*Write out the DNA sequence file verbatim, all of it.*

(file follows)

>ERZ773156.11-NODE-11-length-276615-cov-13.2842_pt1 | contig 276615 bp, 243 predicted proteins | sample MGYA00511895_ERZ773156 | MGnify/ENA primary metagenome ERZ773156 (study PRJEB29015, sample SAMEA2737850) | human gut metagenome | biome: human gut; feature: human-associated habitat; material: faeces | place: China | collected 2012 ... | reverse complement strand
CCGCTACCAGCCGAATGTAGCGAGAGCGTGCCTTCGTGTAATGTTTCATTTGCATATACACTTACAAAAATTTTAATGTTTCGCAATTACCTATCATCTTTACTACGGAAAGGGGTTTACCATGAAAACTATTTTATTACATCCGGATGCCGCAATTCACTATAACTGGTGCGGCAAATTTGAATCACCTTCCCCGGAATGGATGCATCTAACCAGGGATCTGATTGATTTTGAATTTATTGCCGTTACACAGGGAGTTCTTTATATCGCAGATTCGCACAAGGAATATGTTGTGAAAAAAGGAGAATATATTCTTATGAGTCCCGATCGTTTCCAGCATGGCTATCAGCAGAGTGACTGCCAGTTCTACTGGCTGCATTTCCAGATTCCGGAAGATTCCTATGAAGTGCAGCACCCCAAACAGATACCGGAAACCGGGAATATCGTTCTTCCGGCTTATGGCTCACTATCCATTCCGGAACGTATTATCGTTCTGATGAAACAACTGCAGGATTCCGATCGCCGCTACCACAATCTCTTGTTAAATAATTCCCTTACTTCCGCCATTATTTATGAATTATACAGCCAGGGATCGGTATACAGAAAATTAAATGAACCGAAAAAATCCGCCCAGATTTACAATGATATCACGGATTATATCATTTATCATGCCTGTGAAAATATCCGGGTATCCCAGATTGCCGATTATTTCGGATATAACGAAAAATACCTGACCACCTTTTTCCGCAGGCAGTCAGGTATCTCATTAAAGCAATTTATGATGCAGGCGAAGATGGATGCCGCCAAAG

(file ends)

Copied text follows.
>ERZ773156.11-NODE-11-length-276615-cov-13.2842_pt1 | contig 276615 bp, 243 predicted proteins | sample MGYA00511895_ERZ773156 | MGnify/ENA primary metagenome ERZ773156 (study PRJEB29015, sample SAMEA2737850) | human gut metagenome | biome: human gut; feature: human-associated habitat; material: faeces | place: China | collected 2012 ... | reverse complement strand
CCGCTACCAGCCGAATGTAGCGAGAGCGTGCCTTCGTGTAATGTTTCATTTGCATATACACTTACAAAAATTTTAATGTTTCGCAATTACCTATCATCTTTACTACGGAAAGGGGTTTACCATGAAAACTATTTTATTACATCCGGATGCCGCAATTCACTATAACTGGTGCGGCAAATTTGAATCACCTTCCCCGGAATGGATGCATCTAACCAGGGATCTGATTGATTTTGAATTTATTGCCGTTACACAGGGAGTTCTTTATATCGCAGATTCGCACAAGGAATATGTTGTGAAAAAAGGAGAATATATTCTTATGAGTCCCGATCGTTTCCAGCATGGCTATCAGCAGAGTGACTGCCAGTTCTACTGGCTGCATTTCCAGATTCCGGAAGATTCCTATGAAGTGCAGCACCCCAAACAGATACCGGAAACCGGGAATATCGTTCTTCCGGCTTATGGCTCACTATCCATTCCGGAACGTATTATCGTTCTGATGAAACAACTGCAGGATTCCGATCGCCGCTACCACAATCTCTTGTTAAATAATTCCCTTACTTCCGCCATTATTTATGAATTATACAGCCAGGGATCGGTATACAGAAAATTAAATGAACCGAAAAAATCCGCCCAGATTTACAATGATATCACGGATTATATCATTTATCATGCCTGTGAAAATATCCGGGTATCCCAGATTGCCGATTATTTCGGATATAACGAAAAATACCTGACCACCTTTTTCCGCAGGCAGTCAGGTATCTCATTAAAGCAATTTATGATGCAGGCGAAGATGGATGCCGCCAAAG